A film review by Craig J. Koban February 3, 2010

Rank:  #2


2009, R, 109 mins.


Precious: Gabourey Sidibe / Mary: Mo'Nique / Ms. Rain: Paula Patton / Nurse John: Lenny Kravitz / Ms. Weiss: Mariah Carey / Cornrows: Sherri Shepherd

Directed by Lee Daniels / Written by Geoffrey Fletcher, based on the novel Push by Sapphire

If you exclude the film’s exasperatingly long-winded title, PRECIOUS: BASED ON THE NOVEL “PUSH” BY SAPPHIRE is a drama of unflinching rawness, shockingly raw social commentary, and a portal into the deplorable underbelly of those that live on the far fringes of society.  I have often commented that the great, masterful films work as out-of-body experiences: they transport viewers to different times and places and let us view into the lives of people we may, under normal circumstances, never cross paths with.  PRECIOUS, on those levels, is a masterpiece of immersing audience members into its appalling urban nightmare.  It’s moving, transfixing, harrowing, and frequently traumatizing; even the coldest-at-heart filmgoers will not come out of this film unscathed.   

PRECIOUS is a relentlessly depressing film at times and is an oftentimes sickening portrayal of one young teenage girl’s hopeless existence in a world of chronic debasement, physical and verbal abuse, and the unavoidable truth that no family member truly loves her.  The way that the film's director, Lee Daniels (who made a name for himself producing the stirring and provocative MONSTERS BALL) courageously approaches PRECIOUS’ polarizing and shocking material is to be commended: He thrusts viewers head first into the film’s late 1980’s, impoverished inner city environment and never looks back.  

There are times when even the implacable critic in me was deeply distressed and terrified by the onslaught of social atrocities presented here, but no matter how distressing and demoralizing PRECIOUS is, it's a marvel to behold for its artifice: it contains performances of such deeply felt and penetrating naturalism and intrepid direction of such exhilarating, never-look-back confidence that it’s impossible to react negatively to the film’s craft.  More importantly, as heartbreaking and distressing as the film is, the most important element of its main themes is hope; hope that a young woman that is spat on by the ones that she should rely on the most will rise above it all to embrace a self-actualized person within her.  Alas, such discoveries are not made without huge emotional costs, as far too many sugary and shamelessly manipulative inspirational dramas fall to embellish.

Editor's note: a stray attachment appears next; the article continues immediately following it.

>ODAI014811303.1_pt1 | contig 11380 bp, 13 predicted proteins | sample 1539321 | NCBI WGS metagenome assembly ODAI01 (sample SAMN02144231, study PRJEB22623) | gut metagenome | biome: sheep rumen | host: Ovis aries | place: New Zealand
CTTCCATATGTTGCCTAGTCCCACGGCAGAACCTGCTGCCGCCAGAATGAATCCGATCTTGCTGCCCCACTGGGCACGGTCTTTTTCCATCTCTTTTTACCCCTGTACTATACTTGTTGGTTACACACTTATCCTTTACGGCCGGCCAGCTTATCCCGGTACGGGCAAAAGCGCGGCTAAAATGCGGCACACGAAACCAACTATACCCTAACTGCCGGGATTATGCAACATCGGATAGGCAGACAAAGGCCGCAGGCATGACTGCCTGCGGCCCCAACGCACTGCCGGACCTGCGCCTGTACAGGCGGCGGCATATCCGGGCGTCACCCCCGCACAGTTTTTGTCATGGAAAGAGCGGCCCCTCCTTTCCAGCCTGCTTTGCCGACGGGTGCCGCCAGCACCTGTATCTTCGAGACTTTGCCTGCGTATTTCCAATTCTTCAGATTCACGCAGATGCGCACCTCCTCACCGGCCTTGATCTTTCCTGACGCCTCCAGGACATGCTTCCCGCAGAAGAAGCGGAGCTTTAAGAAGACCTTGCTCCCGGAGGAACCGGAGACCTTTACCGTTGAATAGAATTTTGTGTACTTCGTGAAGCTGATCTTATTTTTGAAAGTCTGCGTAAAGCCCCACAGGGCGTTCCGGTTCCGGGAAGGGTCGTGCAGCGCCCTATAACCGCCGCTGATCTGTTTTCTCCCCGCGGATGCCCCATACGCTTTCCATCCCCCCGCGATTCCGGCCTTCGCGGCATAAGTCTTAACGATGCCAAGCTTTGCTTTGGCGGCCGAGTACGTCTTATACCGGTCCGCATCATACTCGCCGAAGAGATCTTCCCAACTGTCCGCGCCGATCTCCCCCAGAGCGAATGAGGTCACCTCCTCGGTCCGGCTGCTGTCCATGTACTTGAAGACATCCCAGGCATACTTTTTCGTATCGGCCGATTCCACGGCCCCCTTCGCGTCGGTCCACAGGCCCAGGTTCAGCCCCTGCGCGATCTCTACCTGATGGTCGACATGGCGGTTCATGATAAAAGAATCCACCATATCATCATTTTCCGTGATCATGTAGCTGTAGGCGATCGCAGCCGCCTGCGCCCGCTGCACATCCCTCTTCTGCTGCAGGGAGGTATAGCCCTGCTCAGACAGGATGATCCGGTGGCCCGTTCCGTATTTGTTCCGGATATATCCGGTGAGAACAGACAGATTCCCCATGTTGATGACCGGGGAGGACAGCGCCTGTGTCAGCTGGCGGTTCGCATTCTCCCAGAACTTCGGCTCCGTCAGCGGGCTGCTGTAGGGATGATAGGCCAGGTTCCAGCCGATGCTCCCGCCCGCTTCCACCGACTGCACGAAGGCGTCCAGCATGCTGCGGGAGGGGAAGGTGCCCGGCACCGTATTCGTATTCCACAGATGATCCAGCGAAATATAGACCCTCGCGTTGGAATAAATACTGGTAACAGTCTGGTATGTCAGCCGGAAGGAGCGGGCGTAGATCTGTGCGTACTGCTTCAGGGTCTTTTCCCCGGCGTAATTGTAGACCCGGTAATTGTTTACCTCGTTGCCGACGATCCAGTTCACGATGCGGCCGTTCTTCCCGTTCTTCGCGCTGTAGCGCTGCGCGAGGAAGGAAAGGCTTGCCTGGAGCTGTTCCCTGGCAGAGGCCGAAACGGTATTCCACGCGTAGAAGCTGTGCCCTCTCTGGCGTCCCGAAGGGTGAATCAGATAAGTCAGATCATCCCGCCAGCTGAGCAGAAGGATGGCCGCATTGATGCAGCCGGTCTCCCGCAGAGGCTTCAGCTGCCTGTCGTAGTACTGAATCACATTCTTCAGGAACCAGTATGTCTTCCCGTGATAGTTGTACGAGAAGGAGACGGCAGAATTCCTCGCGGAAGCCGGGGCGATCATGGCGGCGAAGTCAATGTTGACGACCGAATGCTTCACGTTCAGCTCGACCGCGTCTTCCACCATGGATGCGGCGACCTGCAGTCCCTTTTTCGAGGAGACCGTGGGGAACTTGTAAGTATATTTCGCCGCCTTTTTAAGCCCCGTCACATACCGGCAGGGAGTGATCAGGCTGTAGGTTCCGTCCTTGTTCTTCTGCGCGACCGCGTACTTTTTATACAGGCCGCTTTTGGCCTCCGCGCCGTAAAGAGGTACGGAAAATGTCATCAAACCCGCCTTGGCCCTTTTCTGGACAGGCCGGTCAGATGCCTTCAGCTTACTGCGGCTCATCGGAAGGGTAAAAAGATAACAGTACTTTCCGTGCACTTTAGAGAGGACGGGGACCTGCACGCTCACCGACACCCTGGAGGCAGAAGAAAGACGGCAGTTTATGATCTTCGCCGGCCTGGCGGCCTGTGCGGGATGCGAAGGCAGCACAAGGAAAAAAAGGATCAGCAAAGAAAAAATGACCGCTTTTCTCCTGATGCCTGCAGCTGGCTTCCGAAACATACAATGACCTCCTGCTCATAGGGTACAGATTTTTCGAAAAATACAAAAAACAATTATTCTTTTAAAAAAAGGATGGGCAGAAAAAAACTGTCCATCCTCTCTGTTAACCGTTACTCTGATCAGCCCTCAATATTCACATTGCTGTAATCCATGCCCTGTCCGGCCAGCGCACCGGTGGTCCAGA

I have never seen such a anguished and abused teen character in a feature film before:  “Precious” Jones (played by an extraordinary newcomer, Gabourey Sidibe, more on her later) is an illiterate, morbidly obese, and poor 16-year-old African America girl that has virtually no hopes for a brighter future.   Her daily existence is nothing short of a living hell: She resides in a deplorable slum tenement with her mother, Mary (Mo’Nique), a woman that hurtles insults, fists, and objects at her daughter with the ferocity of a slave master.  Mary is a reprehensible parental persona of limitless contempt: she is unemployed, remains at home all day and night where she drinks, eats, and watches TV, and when he daughter returns home from school she lashes out four and twelve letter prefaced insults and tirades on her that would make longshoremen cringe.  When she is not barking orders at Precious to make her food, fill her drink cup, or pick up her welfare check, she still manages to find the time to sexually abuse her when the moment presents itself. 

As for Precious’ father?  He apparently is even more of a grotesque fiend.  He has managed, in the past, to viciously beat and rape her not once, but twice and has nauseatingly fathered two children with her as a result (as the film opens she is pregnant with the second).  The first incest-spawned baby has severe Down Syndrome and is so depressingly unable to perform basic motor functions and speak that she is constantly referred to as “Mongo”by Mary (she also deplorably uses the pathetic child as a prop whenever social services comes her way).  Precious is always tormented by the memories of the nights when her father forced himself upon her, but she frequently escapes (throughout the most dire times in the film) to fantasies concocted in her mind, which portray her as famous, glamorous, and loved.   Precious' voice over track during these MTV-inspired dream interludes only further establishes not only her lofty hopes and dreams, but her inner turmoil and body disturbance issues: “I wish I had a light-skinned boyfriend with real nice hair.  And I want to be on a cover of a magazine.  But first I want to be in one of those BET videos.”  At one sad moment she looks in the mirror and her reflection is a young, skinny, Caucasian blond woman.  The fantasies she creates are the only places where she is revered or given any consideration.